As ChannelPro reported Tuesday, the number of ransomware families at loose on the Internet exploded 400 percent between January and September of this year, according to Trend Micro Inc. The Irving, Texas-based security vendor expects that pace to slow substantially in 2017, but ransomware attacks look sure to be a fixture of the IT landscape for a long while to come.
What’s less sure is whether the rise of ransomware is producing pain for the channel pros who must keep it away from their customers or gain in the form of increased sales of security services and data protection solutions. In theory, the answer should be both, according to Mike Semel, CEO of Semel Consulting LLC, a security and compliance advisory firm in Las Vegas, Nev.
“The challenge for the IT industry is to do everything that it possibly can to be diligent in securing client networks,” he says, adding that while it’s a difficult job it’s also a potentially lucrative one for IT providers with the discipline and know-how to perform it well. Their assistance, after all, will be in higher demand than ever.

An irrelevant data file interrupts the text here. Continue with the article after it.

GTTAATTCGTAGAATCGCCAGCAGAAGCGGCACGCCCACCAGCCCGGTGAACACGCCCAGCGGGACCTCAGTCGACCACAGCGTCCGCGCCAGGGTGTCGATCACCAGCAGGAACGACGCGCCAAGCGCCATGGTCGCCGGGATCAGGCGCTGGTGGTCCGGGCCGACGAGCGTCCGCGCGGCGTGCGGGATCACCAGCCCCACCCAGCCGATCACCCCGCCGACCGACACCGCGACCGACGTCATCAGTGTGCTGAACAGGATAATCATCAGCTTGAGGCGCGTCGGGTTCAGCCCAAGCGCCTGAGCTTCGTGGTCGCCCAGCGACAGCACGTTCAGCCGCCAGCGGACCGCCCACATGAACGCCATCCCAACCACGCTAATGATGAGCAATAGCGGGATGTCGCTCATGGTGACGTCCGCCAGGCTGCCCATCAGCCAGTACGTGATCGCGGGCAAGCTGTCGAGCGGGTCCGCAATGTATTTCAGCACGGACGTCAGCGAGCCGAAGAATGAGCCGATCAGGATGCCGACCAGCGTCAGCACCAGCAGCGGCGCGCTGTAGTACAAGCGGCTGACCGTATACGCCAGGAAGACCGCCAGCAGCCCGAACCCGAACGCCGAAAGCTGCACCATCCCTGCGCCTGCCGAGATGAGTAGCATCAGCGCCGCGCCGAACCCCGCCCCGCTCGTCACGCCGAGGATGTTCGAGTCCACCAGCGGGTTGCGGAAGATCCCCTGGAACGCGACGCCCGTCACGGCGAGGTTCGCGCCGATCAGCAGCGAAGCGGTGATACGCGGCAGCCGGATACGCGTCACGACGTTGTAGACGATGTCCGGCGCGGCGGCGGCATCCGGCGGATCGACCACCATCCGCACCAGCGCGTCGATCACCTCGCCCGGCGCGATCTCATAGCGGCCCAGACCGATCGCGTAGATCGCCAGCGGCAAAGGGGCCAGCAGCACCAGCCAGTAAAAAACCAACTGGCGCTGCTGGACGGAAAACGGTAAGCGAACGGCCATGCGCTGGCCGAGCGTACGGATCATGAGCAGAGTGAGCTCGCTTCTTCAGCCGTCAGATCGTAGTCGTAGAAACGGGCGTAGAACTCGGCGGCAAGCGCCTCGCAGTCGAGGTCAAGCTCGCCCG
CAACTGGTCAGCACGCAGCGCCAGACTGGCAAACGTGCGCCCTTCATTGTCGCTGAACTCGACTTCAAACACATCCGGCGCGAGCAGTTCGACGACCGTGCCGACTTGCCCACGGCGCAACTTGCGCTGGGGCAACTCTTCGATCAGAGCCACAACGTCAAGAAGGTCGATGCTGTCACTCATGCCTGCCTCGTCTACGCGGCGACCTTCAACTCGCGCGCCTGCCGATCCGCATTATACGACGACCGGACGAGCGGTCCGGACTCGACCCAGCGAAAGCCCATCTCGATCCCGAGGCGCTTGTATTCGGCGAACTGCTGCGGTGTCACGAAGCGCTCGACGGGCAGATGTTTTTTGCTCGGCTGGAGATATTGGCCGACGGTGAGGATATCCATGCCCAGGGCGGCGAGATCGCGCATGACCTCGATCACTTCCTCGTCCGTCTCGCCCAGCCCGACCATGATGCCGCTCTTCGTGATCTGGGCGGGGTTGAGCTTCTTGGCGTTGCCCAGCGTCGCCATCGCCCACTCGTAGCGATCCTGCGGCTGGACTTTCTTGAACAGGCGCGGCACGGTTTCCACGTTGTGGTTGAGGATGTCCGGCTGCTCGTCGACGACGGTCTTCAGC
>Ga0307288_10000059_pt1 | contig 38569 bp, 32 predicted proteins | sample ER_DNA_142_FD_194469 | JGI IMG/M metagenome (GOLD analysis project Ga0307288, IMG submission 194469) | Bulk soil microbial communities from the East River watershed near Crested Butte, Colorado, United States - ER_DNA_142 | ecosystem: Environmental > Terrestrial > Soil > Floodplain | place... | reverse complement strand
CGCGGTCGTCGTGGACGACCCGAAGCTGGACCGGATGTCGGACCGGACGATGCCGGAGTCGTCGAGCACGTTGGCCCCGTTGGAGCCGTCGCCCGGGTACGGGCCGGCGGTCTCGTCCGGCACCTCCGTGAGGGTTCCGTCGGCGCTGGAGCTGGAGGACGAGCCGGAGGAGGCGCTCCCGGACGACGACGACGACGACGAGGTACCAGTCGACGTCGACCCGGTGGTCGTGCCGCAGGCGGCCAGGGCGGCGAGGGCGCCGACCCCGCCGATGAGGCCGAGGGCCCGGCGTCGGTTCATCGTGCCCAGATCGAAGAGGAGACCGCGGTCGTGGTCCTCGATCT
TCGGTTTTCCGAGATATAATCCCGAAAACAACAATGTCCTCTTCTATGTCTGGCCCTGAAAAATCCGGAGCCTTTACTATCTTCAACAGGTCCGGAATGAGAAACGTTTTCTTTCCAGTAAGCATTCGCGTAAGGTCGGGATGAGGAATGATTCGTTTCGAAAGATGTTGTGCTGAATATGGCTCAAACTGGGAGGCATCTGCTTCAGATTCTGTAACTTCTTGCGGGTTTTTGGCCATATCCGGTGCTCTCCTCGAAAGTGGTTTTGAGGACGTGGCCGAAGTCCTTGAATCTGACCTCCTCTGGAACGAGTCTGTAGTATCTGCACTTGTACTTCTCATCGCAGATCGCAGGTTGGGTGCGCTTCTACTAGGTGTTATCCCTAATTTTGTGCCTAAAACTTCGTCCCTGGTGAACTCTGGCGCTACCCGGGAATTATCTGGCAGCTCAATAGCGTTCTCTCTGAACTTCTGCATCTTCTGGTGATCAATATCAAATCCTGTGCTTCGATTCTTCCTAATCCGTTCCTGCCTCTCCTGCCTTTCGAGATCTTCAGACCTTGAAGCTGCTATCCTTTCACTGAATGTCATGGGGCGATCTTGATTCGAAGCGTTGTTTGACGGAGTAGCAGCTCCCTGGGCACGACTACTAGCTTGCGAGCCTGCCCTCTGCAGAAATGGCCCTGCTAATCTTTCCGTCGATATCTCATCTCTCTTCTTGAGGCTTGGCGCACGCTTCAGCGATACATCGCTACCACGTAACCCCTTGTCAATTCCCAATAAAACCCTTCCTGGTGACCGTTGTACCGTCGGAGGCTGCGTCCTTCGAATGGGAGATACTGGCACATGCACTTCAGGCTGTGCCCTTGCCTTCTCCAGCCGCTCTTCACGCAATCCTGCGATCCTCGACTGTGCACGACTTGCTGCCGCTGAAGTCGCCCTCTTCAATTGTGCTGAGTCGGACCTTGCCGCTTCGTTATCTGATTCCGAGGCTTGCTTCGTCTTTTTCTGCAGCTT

“They should make a lot more money,” Semel says.
Or so contends an expert, anyway. Do VARs and MSPs also see ransomware as a source of opportunity rather than headaches? We decided the best way to find out was to ask our readers. Here’s what you told us:
Looks like Semel’s take on matters is pretty widespread. While nearly a third of you view ransomware as a problem rather than potential revenue source, the other two-thirds see it either exclusively or partially as an opening to sell new offerings to your clients.
But we’re still in the realm of theory at this point. What kind of tangible, real-world effect has ransomware had on channel pro bottom lines in the last year? Let’s take a look at security first:
Not too shabby! Though 38 percent of you aren’t getting anything financially from the ransomware scourge, fully 49.5 percent of you are. What’s more, the picture appears to be much the same for sales of BDR solutions:
So maybe there’s a silver lining to this particular security cloud after all. No one likes to see their customers suffer, but it’s comforting to know that someone other than cyberthieves is profiting from ransomware.